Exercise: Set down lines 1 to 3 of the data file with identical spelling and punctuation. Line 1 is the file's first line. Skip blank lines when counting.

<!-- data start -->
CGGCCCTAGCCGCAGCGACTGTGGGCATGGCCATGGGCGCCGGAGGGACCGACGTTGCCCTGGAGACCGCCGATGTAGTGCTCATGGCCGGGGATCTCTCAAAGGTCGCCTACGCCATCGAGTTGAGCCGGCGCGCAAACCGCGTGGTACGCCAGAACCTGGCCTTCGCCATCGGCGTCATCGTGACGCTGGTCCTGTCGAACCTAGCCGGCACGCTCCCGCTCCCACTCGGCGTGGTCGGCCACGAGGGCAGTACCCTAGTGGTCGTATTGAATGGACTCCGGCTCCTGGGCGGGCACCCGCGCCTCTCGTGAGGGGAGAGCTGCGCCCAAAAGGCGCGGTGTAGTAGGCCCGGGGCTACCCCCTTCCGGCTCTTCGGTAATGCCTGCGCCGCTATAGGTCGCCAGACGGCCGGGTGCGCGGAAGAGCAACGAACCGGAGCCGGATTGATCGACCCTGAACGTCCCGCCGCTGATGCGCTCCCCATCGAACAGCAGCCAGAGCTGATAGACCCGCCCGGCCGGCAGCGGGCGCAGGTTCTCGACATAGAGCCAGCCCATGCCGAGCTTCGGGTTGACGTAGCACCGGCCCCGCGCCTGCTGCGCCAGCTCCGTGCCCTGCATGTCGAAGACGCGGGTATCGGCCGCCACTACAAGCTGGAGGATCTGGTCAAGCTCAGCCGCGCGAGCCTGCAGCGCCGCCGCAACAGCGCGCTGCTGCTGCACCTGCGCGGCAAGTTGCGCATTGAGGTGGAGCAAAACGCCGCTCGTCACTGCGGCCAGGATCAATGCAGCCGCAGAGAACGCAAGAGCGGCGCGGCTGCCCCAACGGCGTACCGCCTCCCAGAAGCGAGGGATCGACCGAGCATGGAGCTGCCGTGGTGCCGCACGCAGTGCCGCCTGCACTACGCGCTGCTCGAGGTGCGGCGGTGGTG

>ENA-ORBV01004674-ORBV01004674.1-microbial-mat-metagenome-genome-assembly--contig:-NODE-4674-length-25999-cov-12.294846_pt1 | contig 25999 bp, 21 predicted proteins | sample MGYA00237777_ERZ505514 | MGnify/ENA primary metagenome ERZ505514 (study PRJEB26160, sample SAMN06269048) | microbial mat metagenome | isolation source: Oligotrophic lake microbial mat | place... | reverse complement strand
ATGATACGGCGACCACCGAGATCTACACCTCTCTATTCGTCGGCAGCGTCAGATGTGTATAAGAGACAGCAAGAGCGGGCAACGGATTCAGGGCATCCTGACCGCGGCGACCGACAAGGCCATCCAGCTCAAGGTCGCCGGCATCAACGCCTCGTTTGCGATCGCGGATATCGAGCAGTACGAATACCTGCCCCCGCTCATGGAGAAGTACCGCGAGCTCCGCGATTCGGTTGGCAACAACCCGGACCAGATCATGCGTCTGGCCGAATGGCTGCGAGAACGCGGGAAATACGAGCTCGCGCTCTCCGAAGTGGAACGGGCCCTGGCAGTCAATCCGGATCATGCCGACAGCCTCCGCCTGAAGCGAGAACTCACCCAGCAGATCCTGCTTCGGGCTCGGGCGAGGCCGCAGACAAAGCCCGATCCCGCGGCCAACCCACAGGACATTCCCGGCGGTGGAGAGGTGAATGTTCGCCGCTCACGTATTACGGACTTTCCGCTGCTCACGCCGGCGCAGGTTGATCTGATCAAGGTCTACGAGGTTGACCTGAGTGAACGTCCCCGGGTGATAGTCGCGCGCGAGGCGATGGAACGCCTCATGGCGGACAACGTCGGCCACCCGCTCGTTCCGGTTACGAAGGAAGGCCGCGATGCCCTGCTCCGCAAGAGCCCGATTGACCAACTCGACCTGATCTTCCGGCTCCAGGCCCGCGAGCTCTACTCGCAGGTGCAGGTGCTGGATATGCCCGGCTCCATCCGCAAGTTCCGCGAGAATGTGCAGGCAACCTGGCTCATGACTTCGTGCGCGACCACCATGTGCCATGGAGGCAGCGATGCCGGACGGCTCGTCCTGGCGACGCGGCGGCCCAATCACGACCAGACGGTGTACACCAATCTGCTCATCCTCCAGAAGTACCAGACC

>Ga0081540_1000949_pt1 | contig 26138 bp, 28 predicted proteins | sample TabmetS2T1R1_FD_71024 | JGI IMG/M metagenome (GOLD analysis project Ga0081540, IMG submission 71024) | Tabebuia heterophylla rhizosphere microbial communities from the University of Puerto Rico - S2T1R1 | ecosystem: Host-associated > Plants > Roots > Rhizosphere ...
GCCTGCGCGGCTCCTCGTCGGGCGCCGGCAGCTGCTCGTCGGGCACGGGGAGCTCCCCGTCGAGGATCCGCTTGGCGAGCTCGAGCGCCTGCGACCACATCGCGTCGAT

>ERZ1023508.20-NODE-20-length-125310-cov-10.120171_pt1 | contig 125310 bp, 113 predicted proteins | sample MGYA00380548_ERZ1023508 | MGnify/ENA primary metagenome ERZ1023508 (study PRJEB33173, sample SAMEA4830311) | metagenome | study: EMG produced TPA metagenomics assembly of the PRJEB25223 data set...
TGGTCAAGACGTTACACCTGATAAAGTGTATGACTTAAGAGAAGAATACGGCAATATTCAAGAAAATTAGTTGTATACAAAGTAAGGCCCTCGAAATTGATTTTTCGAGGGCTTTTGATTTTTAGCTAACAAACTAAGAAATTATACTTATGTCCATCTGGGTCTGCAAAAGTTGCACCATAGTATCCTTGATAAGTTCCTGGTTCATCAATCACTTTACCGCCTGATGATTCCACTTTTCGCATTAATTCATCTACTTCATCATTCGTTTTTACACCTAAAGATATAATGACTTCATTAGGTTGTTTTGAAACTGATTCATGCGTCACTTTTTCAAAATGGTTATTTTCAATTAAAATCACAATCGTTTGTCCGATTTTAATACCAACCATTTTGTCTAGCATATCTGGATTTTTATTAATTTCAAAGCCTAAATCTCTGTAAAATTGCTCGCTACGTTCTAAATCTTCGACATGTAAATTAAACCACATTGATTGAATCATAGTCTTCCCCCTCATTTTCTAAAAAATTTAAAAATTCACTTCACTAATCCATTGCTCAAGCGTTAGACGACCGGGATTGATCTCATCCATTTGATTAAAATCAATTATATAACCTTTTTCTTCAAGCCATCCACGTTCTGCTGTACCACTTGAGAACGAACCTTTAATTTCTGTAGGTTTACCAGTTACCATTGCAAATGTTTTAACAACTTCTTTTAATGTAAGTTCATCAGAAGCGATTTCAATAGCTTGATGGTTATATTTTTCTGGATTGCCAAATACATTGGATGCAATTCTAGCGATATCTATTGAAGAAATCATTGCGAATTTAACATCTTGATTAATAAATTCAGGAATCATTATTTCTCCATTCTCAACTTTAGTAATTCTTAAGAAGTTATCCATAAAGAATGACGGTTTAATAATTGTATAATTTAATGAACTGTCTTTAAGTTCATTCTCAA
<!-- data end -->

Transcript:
CGGCCCTAGCCGCAGCGACTGTGGGCATGGCCATGGGCGCCGGAGGGACCGACGTTGCCCTGGAGACCGCCGATGTAGTGCTCATGGCCGGGGATCTCTCAAAGGTCGCCTACGCCATCGAGTTGAGCCGGCGCGCAAACCGCGTGGTACGCCAGAACCTGGCCTTCGCCATCGGCGTCATCGTGACGCTGGTCCTGTCGAACCTAGCCGGCACGCTCCCGCTCCCACTCGGCGTGGTCGGCCACGAGGGCAGTACCCTAGTGGTCGTATTGAATGGACTCCGGCTCCTGGGCGGGCACCCGCGCCTCTCGTGAGGGGAGAGCTGCGCCCAAAAGGCGCGGTGTAGTAGGCCCGGGGCTACCCCCTTCCGGCTCTTCGGTAATGCCTGCGCCGCTATAGGTCGCCAGACGGCCGGGTGCGCGGAAGAGCAACGAACCGGAGCCGGATTGATCGACCCTGAACGTCCCGCCGCTGATGCGCTCCCCATCGAACAGCAGCCAGAGCTGATAGACCCGCCCGGCCGGCAGCGGGCGCAGGTTCTCGACATAGAGCCAGCCCATGCCGAGCTTCGGGTTGACGTAGCACCGGCCCCGCGCCTGCTGCGCCAGCTCCGTGCCCTGCATGTCGAAGACGCGGGTATCGGCCGCCACTACAAGCTGGAGGATCTGGTCAAGCTCAGCCGCGCGAGCCTGCAGCGCCGCCGCAACAGCGCGCTGCTGCTGCACCTGCGCGGCAAGTTGCGCATTGAGGTGGAGCAAAACGCCGCTCGTCACTGCGGCCAGGATCAATGCAGCCGCAGAGAACGCAAGAGCGGCGCGGCTGCCCCAACGGCGTACCGCCTCCCAGAAGCGAGGGATCGACCGAGCATGGAGCTGCCGTGGTGCCGCACGCAGTGCCGCCTGCACTACGCGCTGCTCGAGGTGCGGCGGTGGTG

>ENA-ORBV01004674-ORBV01004674.1-microbial-mat-metagenome-genome-assembly--contig:-NODE-4674-length-25999-cov-12.294846_pt1 | contig 25999 bp, 21 predicted proteins | sample MGYA00237777_ERZ505514 | MGnify/ENA primary metagenome ERZ505514 (study PRJEB26160, sample SAMN06269048) | microbial mat metagenome | isolation source: Oligotrophic lake microbial mat | place... | reverse complement strand
ATGATACGGCGACCACCGAGATCTACACCTCTCTATTCGTCGGCAGCGTCAGATGTGTATAAGAGACAGCAAGAGCGGGCAACGGATTCAGGGCATCCTGACCGCGGCGACCGACAAGGCCATCCAGCTCAAGGTCGCCGGCATCAACGCCTCGTTTGCGATCGCGGATATCGAGCAGTACGAATACCTGCCCCCGCTCATGGAGAAGTACCGCGAGCTCCGCGATTCGGTTGGCAACAACCCGGACCAGATCATGCGTCTGGCCGAATGGCTGCGAGAACGCGGGAAATACGAGCTCGCGCTCTCCGAAGTGGAACGGGCCCTGGCAGTCAATCCGGATCATGCCGACAGCCTCCGCCTGAAGCGAGAACTCACCCAGCAGATCCTGCTTCGGGCTCGGGCGAGGCCGCAGACAAAGCCCGATCCCGCGGCCAACCCACAGGACATTCCCGGCGGTGGAGAGGTGAATGTTCGCCGCTCACGTATTACGGACTTTCCGCTGCTCACGCCGGCGCAGGTTGATCTGATCAAGGTCTACGAGGTTGACCTGAGTGAACGTCCCCGGGTGATAGTCGCGCGCGAGGCGATGGAACGCCTCATGGCGGACAACGTCGGCCACCCGCTCGTTCCGGTTACGAAGGAAGGCCGCGATGCCCTGCTCCGCAAGAGCCCGATTGACCAACTCGACCTGATCTTCCGGCTCCAGGCCCGCGAGCTCTACTCGCAGGTGCAGGTGCTGGATATGCCCGGCTCCATCCGCAAGTTCCGCGAGAATGTGCAGGCAACCTGGCTCATGACTTCGTGCGCGACCACCATGTGCCATGGAGGCAGCGATGCCGGACGGCTCGTCCTGGCGACGCGGCGGCCCAATCACGACCAGACGGTGTACACCAATCTGCTCATCCTCCAGAAGTACCAGACC